Anthony Weiner, a Democrat Congressman from New York, put it simply and nicely. “The Republicans are our opposition. The Senate is our enemy.” As President Obama’s 1st year goes down as one of the least productive in history by any administration, the finger pointing is heating up. During his State of the Union address, Obama praised the House for passing his agenda and encourages the Senate to do likewise. One congressman turned to the seated senators and shouted, “Do something!”

Given the majorities in both wings of Capitol Hill, Obama should have been able to count on his Democrat Party to easily pass anything he proposed. But that didn’t happen. Largely ignoring the Tea Partiers and Town Hall critics, Democrats pushed forward. The push-back did not come from the Republicans, who were powerless to act, but from within their own party.

The ultra-Left Progressives butted heads with the so-called “Blue-Dog” Democrats instead. Though largely outnumbered, the Blue Dogs resisted, since many were elected in ‘red’ states and districts which both Bush and McCain won. A few actually had some moral convictions as well, be it abortion or concerns about budget deficits. The end result has been many compromises within the Democrats’ legislation as well as the infamous back-door deals, such as the ‘Louisiana Purchase’ and the ‘Corn-husker Bribe”.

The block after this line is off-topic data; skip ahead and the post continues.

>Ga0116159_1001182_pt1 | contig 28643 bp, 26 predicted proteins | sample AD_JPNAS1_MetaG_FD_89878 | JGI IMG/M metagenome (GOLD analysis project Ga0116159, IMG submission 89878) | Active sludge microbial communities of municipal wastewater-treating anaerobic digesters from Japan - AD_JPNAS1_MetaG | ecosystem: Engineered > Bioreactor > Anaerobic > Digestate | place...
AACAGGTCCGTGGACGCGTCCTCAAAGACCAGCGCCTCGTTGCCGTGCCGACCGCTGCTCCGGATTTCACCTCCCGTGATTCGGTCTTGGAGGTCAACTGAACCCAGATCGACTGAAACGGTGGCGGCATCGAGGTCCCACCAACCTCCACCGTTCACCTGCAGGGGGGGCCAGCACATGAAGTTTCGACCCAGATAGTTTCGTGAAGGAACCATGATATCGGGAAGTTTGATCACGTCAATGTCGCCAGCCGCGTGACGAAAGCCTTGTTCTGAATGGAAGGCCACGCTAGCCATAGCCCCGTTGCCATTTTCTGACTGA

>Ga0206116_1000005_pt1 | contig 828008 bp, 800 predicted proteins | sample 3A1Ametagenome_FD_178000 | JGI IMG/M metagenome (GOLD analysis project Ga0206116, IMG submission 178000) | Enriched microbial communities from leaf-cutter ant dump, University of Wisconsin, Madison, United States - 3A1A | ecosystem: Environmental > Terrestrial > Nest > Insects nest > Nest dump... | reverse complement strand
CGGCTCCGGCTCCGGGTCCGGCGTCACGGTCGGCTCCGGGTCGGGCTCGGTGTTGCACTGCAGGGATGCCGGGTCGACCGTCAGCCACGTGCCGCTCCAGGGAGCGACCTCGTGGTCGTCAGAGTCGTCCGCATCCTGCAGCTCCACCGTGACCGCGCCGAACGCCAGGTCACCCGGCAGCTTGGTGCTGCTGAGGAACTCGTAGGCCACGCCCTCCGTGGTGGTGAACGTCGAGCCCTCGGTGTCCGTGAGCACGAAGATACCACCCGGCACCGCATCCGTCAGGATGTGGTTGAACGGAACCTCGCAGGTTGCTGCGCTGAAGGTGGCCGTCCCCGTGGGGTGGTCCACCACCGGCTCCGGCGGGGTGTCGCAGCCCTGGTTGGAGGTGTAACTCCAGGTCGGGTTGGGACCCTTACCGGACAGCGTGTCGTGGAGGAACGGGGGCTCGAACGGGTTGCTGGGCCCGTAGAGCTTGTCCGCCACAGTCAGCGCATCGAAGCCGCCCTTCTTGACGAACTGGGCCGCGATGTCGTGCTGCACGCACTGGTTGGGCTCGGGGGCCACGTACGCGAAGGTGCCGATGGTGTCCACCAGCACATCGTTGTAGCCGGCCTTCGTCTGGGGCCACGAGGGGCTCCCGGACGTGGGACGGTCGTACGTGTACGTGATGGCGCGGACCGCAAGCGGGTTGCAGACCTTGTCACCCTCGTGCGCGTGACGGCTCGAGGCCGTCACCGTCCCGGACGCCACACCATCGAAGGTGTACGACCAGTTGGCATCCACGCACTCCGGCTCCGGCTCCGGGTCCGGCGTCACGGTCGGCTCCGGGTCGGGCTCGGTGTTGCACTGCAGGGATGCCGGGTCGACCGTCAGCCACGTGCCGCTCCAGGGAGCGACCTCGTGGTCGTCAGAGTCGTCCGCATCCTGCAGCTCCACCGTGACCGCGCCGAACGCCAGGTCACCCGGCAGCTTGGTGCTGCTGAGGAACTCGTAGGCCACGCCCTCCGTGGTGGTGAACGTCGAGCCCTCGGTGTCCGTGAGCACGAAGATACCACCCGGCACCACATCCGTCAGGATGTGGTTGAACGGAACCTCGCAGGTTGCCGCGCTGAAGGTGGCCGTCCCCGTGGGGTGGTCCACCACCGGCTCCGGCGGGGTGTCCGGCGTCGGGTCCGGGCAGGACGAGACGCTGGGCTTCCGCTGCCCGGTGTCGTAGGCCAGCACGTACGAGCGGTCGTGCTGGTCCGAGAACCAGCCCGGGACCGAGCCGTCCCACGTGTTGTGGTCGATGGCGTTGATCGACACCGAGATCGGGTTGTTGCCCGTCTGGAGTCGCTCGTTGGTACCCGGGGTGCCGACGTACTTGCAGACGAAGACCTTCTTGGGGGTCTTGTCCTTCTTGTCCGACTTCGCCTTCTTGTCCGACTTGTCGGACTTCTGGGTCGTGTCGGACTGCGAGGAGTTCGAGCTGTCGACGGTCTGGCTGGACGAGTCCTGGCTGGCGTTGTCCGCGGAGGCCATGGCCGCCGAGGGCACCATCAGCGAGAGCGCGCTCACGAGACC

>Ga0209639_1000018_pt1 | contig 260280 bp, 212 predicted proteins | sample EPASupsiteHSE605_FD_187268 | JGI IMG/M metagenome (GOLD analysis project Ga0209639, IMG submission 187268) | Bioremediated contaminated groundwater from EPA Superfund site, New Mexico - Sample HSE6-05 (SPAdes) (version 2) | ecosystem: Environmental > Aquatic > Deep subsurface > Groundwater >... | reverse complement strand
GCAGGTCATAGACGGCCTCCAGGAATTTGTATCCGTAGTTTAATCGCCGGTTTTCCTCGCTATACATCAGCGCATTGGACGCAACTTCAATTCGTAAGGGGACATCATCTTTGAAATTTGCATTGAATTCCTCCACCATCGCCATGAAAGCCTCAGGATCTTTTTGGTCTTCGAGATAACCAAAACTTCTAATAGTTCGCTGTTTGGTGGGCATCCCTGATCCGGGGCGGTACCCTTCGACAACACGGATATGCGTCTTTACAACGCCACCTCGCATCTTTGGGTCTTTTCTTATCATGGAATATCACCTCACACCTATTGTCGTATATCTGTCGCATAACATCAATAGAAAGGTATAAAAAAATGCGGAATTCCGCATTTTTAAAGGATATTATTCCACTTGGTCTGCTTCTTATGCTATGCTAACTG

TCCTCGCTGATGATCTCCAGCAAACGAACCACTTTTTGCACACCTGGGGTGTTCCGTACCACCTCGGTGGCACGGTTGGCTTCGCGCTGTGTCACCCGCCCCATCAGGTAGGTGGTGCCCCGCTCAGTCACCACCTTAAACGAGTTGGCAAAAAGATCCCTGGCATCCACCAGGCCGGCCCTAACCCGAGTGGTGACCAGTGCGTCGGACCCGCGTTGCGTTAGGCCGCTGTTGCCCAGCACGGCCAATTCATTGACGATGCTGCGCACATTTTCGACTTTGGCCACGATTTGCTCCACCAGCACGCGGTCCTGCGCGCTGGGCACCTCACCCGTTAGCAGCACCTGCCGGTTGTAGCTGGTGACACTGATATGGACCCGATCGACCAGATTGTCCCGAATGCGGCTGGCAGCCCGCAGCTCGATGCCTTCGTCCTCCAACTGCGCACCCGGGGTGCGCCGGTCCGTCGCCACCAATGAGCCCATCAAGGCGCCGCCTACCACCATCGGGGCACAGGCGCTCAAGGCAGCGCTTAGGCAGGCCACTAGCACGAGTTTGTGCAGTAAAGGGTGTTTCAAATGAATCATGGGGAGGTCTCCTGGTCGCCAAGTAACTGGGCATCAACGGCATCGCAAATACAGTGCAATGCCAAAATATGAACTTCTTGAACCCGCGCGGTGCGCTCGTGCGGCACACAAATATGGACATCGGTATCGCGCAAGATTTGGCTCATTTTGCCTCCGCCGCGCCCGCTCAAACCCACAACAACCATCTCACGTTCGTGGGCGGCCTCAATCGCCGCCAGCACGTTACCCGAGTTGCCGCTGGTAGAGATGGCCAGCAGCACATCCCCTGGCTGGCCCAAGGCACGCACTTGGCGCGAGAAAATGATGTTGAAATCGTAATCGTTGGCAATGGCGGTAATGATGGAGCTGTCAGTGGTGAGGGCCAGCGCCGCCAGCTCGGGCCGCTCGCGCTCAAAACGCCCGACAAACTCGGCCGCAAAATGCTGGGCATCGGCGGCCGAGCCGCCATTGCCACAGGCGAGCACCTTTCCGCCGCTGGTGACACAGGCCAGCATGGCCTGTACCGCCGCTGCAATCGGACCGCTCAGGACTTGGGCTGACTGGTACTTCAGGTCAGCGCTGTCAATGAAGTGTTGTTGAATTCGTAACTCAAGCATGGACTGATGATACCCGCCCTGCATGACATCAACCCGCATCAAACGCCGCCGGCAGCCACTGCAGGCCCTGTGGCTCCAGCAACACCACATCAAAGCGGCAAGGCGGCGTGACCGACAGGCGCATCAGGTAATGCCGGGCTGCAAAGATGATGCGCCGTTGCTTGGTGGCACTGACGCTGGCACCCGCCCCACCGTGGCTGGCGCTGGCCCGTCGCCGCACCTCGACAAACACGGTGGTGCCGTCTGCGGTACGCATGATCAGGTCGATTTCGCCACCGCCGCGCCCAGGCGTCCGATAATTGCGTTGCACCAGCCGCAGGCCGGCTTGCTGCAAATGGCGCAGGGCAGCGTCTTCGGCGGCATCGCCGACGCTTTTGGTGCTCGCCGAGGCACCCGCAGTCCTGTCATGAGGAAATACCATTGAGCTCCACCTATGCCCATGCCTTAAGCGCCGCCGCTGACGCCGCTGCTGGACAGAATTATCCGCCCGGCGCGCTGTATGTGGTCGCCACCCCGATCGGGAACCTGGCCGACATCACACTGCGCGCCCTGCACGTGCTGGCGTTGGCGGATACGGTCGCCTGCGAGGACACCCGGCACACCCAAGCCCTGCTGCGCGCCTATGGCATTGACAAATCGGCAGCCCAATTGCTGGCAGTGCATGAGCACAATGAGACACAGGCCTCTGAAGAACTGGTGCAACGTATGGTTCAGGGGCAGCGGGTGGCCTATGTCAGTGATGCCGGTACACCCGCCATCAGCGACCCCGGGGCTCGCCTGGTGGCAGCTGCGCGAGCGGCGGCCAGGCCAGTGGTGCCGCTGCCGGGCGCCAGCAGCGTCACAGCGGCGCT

Without a strong, engaged leader in the White House, Congressional Democrats have had the run of the show. Nancy Pelosi has even said that she doesn’t care if health care costs the Democrats 25 seats in this November’s mid-term elections. She’s cracking the whip on her caucuses to stay in line. Over at the Senate, Majority Leader Harry “Punchy” Reid has been far less effective. Some are now calling for changes in Senate rules to compensate for the loss of the Democrats’ super-majority.

The Founding Fathers, in particular James Madison, were wary of centralized power. That is why we have a separations of power. That is why the Senate was originally created to seat it’s members by way of appointment from state legislators. The Senate is intended to be a roadblock, to slow down the pace and power of Washington, DC.

This is something which often is not taught or forgotten. Our Constitution was designed to make change slow and difficult. It’s purpose was to limit the authority of the Federal government. But the Progressives hate this. They want to be able to exercise power quickly and add to it’s scope and range. Perhaps the members of Congress who are calling for the Senate to change ought to read a little history?